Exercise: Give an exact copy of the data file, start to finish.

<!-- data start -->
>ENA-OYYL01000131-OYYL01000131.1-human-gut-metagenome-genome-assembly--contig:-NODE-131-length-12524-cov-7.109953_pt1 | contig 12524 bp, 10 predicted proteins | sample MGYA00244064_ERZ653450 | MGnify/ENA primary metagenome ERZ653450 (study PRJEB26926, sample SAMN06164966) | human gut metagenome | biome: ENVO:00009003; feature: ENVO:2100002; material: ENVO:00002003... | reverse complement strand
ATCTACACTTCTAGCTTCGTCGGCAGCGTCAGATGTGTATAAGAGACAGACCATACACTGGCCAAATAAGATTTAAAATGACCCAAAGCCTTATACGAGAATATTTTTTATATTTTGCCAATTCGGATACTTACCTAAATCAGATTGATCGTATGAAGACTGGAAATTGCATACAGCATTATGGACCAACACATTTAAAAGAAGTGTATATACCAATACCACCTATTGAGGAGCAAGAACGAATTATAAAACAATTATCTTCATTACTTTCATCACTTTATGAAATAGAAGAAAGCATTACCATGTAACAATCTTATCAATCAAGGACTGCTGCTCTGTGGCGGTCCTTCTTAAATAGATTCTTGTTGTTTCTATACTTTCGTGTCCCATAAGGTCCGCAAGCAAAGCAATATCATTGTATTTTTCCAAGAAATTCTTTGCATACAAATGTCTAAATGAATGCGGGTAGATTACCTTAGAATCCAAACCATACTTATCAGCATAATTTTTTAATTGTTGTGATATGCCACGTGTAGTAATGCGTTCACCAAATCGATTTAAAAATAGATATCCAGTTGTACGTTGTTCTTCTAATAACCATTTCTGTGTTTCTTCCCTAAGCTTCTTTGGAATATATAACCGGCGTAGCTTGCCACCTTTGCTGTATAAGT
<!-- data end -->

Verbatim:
>ENA-OYYL01000131-OYYL01000131.1-human-gut-metagenome-genome-assembly--contig:-NODE-131-length-12524-cov-7.109953_pt1 | contig 12524 bp, 10 predicted proteins | sample MGYA00244064_ERZ653450 | MGnify/ENA primary metagenome ERZ653450 (study PRJEB26926, sample SAMN06164966) | human gut metagenome | biome: ENVO:00009003; feature: ENVO:2100002; material: ENVO:00002003... | reverse complement strand
ATCTACACTTCTAGCTTCGTCGGCAGCGTCAGATGTGTATAAGAGACAGACCATACACTGGCCAAATAAGATTTAAAATGACCCAAAGCCTTATACGAGAATATTTTTTATATTTTGCCAATTCGGATACTTACCTAAATCAGATTGATCGTATGAAGACTGGAAATTGCATACAGCATTATGGACCAACACATTTAAAAGAAGTGTATATACCAATACCACCTATTGAGGAGCAAGAACGAATTATAAAACAATTATCTTCATTACTTTCATCACTTTATGAAATAGAAGAAAGCATTACCATGTAACAATCTTATCAATCAAGGACTGCTGCTCTGTGGCGGTCCTTCTTAAATAGATTCTTGTTGTTTCTATACTTTCGTGTCCCATAAGGTCCGCAAGCAAAGCAATATCATTGTATTTTTCCAAGAAATTCTTTGCATACAAATGTCTAAATGAATGCGGGTAGATTACCTTAGAATCCAAACCATACTTATCAGCATAATTTTTTAATTGTTGTGATATGCCACGTGTAGTAATGCGTTCACCAAATCGATTTAAAAATAGATATCCAGTTGTACGTTGTTCTTCTAATAACCATTTCTGTGTTTCTTCCCTAAGCTTCTTTGGAATATATAACCGGCGTAGCTTGCCACCTTTGCTGTATAAGT